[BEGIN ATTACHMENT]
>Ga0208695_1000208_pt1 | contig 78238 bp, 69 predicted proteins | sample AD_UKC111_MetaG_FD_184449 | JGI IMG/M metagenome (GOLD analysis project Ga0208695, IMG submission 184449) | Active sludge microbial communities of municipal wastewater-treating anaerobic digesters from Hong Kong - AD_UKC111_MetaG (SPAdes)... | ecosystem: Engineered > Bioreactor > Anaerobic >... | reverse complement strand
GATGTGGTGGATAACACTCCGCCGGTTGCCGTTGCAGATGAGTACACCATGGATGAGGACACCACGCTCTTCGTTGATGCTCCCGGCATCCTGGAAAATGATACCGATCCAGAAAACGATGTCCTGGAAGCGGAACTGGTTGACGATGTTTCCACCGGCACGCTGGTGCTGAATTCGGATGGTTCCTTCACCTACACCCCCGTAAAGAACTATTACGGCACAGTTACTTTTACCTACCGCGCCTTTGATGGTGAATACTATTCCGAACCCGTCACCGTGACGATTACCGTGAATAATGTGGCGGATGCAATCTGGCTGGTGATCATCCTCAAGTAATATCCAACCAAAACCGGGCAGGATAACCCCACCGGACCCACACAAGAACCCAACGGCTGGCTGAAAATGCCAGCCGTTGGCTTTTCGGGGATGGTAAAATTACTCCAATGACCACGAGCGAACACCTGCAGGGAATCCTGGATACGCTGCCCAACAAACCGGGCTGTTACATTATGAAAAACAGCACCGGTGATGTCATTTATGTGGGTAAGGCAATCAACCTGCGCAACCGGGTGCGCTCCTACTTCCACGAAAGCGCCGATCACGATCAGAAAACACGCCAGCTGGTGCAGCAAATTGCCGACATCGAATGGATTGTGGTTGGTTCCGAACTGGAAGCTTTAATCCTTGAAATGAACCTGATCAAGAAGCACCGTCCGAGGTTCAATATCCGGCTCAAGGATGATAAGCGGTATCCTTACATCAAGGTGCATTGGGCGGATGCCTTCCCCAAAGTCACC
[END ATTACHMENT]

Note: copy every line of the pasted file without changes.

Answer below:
>Ga0208695_1000208_pt1 | contig 78238 bp, 69 predicted proteins | sample AD_UKC111_MetaG_FD_184449 | JGI IMG/M metagenome (GOLD analysis project Ga0208695, IMG submission 184449) | Active sludge microbial communities of municipal wastewater-treating anaerobic digesters from Hong Kong - AD_UKC111_MetaG (SPAdes)... | ecosystem: Engineered > Bioreactor > Anaerobic >... | reverse complement strand
GATGTGGTGGATAACACTCCGCCGGTTGCCGTTGCAGATGAGTACACCATGGATGAGGACACCACGCTCTTCGTTGATGCTCCCGGCATCCTGGAAAATGATACCGATCCAGAAAACGATGTCCTGGAAGCGGAACTGGTTGACGATGTTTCCACCGGCACGCTGGTGCTGAATTCGGATGGTTCCTTCACCTACACCCCCGTAAAGAACTATTACGGCACAGTTACTTTTACCTACCGCGCCTTTGATGGTGAATACTATTCCGAACCCGTCACCGTGACGATTACCGTGAATAATGTGGCGGATGCAATCTGGCTGGTGATCATCCTCAAGTAATATCCAACCAAAACCGGGCAGGATAACCCCACCGGACCCACACAAGAACCCAACGGCTGGCTGAAAATGCCAGCCGTTGGCTTTTCGGGGATGGTAAAATTACTCCAATGACCACGAGCGAACACCTGCAGGGAATCCTGGATACGCTGCCCAACAAACCGGGCTGTTACATTATGAAAAACAGCACCGGTGATGTCATTTATGTGGGTAAGGCAATCAACCTGCGCAACCGGGTGCGCTCCTACTTCCACGAAAGCGCCGATCACGATCAGAAAACACGCCAGCTGGTGCAGCAAATTGCCGACATCGAATGGATTGTGGTTGGTTCCGAACTGGAAGCTTTAATCCTTGAAATGAACCTGATCAAGAAGCACCGTCCGAGGTTCAATATCCGGCTCAAGGATGATAAGCGGTATCCTTACATCAAGGTGCATTGGGCGGATGCCTTCCCCAAAGTCACC